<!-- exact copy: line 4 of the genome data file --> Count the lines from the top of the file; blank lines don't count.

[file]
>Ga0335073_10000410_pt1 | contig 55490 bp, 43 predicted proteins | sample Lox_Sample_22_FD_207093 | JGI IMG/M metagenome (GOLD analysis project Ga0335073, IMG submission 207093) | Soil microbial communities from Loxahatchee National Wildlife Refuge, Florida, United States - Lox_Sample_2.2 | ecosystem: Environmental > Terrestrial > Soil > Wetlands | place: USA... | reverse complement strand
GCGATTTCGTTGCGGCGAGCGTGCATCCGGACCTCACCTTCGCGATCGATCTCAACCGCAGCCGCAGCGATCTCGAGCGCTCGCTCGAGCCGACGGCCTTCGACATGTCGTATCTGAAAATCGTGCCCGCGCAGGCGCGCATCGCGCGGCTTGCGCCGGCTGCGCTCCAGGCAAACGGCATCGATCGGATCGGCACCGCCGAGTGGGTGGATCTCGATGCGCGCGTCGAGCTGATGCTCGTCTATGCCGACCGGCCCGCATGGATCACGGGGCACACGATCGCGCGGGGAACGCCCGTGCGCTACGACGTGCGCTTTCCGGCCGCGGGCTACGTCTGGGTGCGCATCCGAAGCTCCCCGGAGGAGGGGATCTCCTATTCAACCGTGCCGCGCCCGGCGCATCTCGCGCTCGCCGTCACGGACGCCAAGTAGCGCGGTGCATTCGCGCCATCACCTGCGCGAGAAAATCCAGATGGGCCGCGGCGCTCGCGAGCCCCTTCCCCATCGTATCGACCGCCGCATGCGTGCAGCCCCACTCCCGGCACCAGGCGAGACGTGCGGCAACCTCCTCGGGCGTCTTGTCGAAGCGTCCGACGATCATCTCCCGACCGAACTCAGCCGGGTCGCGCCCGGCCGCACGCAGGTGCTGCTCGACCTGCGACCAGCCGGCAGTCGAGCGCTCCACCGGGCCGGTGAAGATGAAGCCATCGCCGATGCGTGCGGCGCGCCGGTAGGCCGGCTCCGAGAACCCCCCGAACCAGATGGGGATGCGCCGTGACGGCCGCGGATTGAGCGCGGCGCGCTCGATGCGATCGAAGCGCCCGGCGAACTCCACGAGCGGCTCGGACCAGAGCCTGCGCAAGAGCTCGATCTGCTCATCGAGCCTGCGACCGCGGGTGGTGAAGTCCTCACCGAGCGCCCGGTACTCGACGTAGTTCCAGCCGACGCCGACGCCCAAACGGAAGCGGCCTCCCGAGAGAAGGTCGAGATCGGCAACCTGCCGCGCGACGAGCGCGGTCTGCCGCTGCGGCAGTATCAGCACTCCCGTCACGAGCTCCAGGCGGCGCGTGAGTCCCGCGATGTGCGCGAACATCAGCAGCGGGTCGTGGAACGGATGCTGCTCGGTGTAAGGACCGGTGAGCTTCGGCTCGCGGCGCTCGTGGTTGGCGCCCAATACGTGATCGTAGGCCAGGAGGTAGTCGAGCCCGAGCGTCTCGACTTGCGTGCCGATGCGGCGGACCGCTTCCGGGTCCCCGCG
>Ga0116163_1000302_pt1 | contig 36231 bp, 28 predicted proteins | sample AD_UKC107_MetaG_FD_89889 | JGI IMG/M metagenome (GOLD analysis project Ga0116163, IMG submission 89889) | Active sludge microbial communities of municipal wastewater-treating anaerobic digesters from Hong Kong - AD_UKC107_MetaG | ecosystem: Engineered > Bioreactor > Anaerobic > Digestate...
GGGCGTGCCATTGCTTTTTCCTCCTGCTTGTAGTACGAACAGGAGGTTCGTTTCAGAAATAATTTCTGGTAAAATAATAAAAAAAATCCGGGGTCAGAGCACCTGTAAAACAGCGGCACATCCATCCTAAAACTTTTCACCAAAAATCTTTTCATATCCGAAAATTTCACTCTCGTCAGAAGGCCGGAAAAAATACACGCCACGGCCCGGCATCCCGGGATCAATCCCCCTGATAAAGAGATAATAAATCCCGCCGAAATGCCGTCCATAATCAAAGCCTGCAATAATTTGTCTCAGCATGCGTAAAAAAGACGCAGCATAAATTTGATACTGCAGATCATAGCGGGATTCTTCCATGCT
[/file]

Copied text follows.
GGGCGTGCCATTGCTTTTTCCTCCTGCTTGTAGTACGAACAGGAGGTTCGTTTCAGAAATAATTTCTGGTAAAATAATAAAAAAAATCCGGGGTCAGAGCACCTGTAAAACAGCGGCACATCCATCCTAAAACTTTTCACCAAAAATCTTTTCATATCCGAAAATTTCACTCTCGTCAGAAGGCCGGAAAAAATACACGCCACGGCCCGGCATCCCGGGATCAATCCCCCTGATAAAGAGATAATAAATCCCGCCGAAATGCCGTCCATAATCAAAGCCTGCAATAATTTGTCTCAGCATGCGTAAAAAAGACGCAGCATAAATTTGATACTGCAGATCATAGCGGGATTCTTCCATGCT